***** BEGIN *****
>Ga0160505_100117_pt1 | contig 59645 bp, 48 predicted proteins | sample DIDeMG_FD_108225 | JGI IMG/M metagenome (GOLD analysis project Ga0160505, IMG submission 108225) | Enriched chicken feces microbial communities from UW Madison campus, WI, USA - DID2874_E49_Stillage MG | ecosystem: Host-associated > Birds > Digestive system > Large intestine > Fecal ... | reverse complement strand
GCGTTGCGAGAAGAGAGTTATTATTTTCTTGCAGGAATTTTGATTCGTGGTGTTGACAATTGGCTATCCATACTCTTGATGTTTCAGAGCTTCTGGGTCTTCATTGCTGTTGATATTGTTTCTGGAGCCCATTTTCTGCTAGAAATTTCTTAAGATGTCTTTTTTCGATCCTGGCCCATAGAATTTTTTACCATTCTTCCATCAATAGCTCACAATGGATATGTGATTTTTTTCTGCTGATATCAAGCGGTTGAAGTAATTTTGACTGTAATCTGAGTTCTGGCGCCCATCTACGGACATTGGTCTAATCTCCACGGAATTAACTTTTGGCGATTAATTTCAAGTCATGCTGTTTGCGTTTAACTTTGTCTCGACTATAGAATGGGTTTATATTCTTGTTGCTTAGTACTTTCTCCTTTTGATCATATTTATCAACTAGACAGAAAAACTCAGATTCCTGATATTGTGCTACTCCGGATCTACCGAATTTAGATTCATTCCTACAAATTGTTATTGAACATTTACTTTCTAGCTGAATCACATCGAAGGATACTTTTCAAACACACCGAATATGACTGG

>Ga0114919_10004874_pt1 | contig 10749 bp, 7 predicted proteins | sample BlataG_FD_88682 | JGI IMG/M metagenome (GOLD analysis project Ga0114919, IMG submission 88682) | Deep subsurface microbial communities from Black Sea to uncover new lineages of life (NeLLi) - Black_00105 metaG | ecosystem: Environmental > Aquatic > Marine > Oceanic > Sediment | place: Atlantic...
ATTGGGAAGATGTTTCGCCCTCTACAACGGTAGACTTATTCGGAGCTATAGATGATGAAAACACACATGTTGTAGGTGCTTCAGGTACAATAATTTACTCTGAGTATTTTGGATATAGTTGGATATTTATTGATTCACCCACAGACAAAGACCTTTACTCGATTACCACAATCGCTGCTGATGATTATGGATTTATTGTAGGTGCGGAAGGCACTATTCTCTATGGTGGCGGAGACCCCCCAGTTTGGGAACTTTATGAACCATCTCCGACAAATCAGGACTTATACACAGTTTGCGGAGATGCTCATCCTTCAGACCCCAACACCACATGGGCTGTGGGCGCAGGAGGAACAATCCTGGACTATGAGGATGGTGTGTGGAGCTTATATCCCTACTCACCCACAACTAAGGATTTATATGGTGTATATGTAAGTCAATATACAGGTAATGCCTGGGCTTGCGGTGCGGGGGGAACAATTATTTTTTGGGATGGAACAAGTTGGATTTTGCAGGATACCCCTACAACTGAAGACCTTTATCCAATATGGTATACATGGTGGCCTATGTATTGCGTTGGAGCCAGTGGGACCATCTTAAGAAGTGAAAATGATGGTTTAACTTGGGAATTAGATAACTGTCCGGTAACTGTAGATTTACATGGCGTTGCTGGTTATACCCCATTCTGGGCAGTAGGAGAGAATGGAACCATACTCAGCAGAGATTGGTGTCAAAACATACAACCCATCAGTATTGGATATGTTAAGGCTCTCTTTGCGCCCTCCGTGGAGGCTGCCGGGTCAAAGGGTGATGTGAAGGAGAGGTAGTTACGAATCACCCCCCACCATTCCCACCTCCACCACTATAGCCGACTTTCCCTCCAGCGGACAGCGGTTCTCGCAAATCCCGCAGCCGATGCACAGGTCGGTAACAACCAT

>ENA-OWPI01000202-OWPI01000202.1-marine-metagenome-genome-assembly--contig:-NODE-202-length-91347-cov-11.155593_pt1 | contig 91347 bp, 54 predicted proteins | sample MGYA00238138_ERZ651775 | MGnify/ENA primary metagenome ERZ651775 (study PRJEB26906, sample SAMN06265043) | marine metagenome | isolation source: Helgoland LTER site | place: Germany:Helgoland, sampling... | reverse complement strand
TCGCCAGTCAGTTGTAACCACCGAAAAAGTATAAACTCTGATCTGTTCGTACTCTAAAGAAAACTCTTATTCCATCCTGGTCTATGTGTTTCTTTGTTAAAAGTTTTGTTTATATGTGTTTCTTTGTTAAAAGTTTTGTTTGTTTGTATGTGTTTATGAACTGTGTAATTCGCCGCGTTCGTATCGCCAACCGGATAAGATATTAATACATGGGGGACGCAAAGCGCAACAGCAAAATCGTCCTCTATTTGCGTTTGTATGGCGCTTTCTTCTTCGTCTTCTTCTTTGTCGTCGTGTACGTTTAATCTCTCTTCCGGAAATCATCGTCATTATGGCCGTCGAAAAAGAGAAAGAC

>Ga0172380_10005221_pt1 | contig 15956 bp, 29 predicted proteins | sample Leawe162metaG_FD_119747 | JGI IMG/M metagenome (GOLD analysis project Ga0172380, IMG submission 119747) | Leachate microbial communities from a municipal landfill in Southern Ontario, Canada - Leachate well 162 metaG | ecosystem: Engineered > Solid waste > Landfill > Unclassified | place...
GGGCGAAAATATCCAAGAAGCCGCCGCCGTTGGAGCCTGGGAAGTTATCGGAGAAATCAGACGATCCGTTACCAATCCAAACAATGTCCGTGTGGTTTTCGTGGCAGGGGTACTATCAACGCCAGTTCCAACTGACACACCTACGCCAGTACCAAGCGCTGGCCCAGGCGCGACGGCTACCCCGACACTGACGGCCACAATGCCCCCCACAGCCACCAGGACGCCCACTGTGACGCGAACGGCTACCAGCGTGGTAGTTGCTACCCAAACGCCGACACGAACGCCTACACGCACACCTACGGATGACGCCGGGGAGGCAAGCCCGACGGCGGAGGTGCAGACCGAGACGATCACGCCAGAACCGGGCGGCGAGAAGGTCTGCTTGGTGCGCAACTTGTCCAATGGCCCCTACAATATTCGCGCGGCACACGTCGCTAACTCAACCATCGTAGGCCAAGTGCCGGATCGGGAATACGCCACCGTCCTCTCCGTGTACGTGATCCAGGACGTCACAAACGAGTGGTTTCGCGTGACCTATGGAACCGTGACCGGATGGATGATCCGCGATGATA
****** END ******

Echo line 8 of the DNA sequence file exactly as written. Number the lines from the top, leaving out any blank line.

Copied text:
GGGCGAAAATATCCAAGAAGCCGCCGCCGTTGGAGCCTGGGAAGTTATCGGAGAAATCAGACGATCCGTTACCAATCCAAACAATGTCCGTGTGGTTTTCGTGGCAGGGGTACTATCAACGCCAGTTCCAACTGACACACCTACGCCAGTACCAAGCGCTGGCCCAGGCGCGACGGCTACCCCGACACTGACGGCCACAATGCCCCCCACAGCCACCAGGACGCCCACTGTGACGCGAACGGCTACCAGCGTGGTAGTTGCTACCCAAACGCCGACACGAACGCCTACACGCACACCTACGGATGACGCCGGGGAGGCAAGCCCGACGGCGGAGGTGCAGACCGAGACGATCACGCCAGAACCGGGCGGCGAGAAGGTCTGCTTGGTGCGCAACTTGTCCAATGGCCCCTACAATATTCGCGCGGCACACGTCGCTAACTCAACCATCGTAGGCCAAGTGCCGGATCGGGAATACGCCACCGTCCTCTCCGTGTACGTGATCCAGGACGTCACAAACGAGTGGTTTCGCGTGACCTATGGAACCGTGACCGGATGGATGATCCGCGATGATA